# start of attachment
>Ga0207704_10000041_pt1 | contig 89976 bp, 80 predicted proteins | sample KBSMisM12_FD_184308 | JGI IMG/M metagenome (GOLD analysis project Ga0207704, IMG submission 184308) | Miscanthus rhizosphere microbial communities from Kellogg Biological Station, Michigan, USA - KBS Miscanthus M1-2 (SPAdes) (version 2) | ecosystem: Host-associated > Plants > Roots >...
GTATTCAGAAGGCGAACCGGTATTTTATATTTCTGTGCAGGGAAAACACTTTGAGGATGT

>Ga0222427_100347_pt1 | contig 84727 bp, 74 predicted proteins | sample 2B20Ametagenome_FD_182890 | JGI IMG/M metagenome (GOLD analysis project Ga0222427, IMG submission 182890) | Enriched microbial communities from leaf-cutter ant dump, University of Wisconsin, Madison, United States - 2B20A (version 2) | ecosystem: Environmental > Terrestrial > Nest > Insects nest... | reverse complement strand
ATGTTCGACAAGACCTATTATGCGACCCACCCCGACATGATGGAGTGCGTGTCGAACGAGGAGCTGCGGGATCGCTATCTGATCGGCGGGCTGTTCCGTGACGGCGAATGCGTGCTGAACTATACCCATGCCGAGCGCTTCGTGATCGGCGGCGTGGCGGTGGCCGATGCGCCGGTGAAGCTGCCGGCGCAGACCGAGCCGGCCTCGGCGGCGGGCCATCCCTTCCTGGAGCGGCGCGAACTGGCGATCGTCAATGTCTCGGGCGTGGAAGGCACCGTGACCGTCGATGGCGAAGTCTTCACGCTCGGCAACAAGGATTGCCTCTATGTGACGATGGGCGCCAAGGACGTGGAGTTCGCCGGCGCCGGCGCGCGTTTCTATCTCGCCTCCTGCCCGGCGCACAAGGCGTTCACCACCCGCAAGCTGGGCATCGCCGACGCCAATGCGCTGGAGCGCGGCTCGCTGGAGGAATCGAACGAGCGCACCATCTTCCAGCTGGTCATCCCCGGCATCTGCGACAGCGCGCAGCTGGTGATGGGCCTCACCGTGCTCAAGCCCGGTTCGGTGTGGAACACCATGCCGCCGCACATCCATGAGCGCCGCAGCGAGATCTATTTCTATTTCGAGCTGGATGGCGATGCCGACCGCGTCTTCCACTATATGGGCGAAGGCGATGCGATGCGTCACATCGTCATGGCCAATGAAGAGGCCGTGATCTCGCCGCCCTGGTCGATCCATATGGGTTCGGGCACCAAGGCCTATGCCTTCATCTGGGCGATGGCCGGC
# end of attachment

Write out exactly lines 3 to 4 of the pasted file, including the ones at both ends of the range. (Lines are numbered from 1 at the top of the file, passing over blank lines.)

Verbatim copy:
>Ga0222427_100347_pt1 | contig 84727 bp, 74 predicted proteins | sample 2B20Ametagenome_FD_182890 | JGI IMG/M metagenome (GOLD analysis project Ga0222427, IMG submission 182890) | Enriched microbial communities from leaf-cutter ant dump, University of Wisconsin, Madison, United States - 2B20A (version 2) | ecosystem: Environmental > Terrestrial > Nest > Insects nest... | reverse complement strand
ATGTTCGACAAGACCTATTATGCGACCCACCCCGACATGATGGAGTGCGTGTCGAACGAGGAGCTGCGGGATCGCTATCTGATCGGCGGGCTGTTCCGTGACGGCGAATGCGTGCTGAACTATACCCATGCCGAGCGCTTCGTGATCGGCGGCGTGGCGGTGGCCGATGCGCCGGTGAAGCTGCCGGCGCAGACCGAGCCGGCCTCGGCGGCGGGCCATCCCTTCCTGGAGCGGCGCGAACTGGCGATCGTCAATGTCTCGGGCGTGGAAGGCACCGTGACCGTCGATGGCGAAGTCTTCACGCTCGGCAACAAGGATTGCCTCTATGTGACGATGGGCGCCAAGGACGTGGAGTTCGCCGGCGCCGGCGCGCGTTTCTATCTCGCCTCCTGCCCGGCGCACAAGGCGTTCACCACCCGCAAGCTGGGCATCGCCGACGCCAATGCGCTGGAGCGCGGCTCGCTGGAGGAATCGAACGAGCGCACCATCTTCCAGCTGGTCATCCCCGGCATCTGCGACAGCGCGCAGCTGGTGATGGGCCTCACCGTGCTCAAGCCCGGTTCGGTGTGGAACACCATGCCGCCGCACATCCATGAGCGCCGCAGCGAGATCTATTTCTATTTCGAGCTGGATGGCGATGCCGACCGCGTCTTCCACTATATGGGCGAAGGCGATGCGATGCGTCACATCGTCATGGCCAATGAAGAGGCCGTGATCTCGCCGCCCTGGTCGATCCATATGGGTTCGGGCACCAAGGCCTATGCCTTCATCTGGGCGATGGCCGGC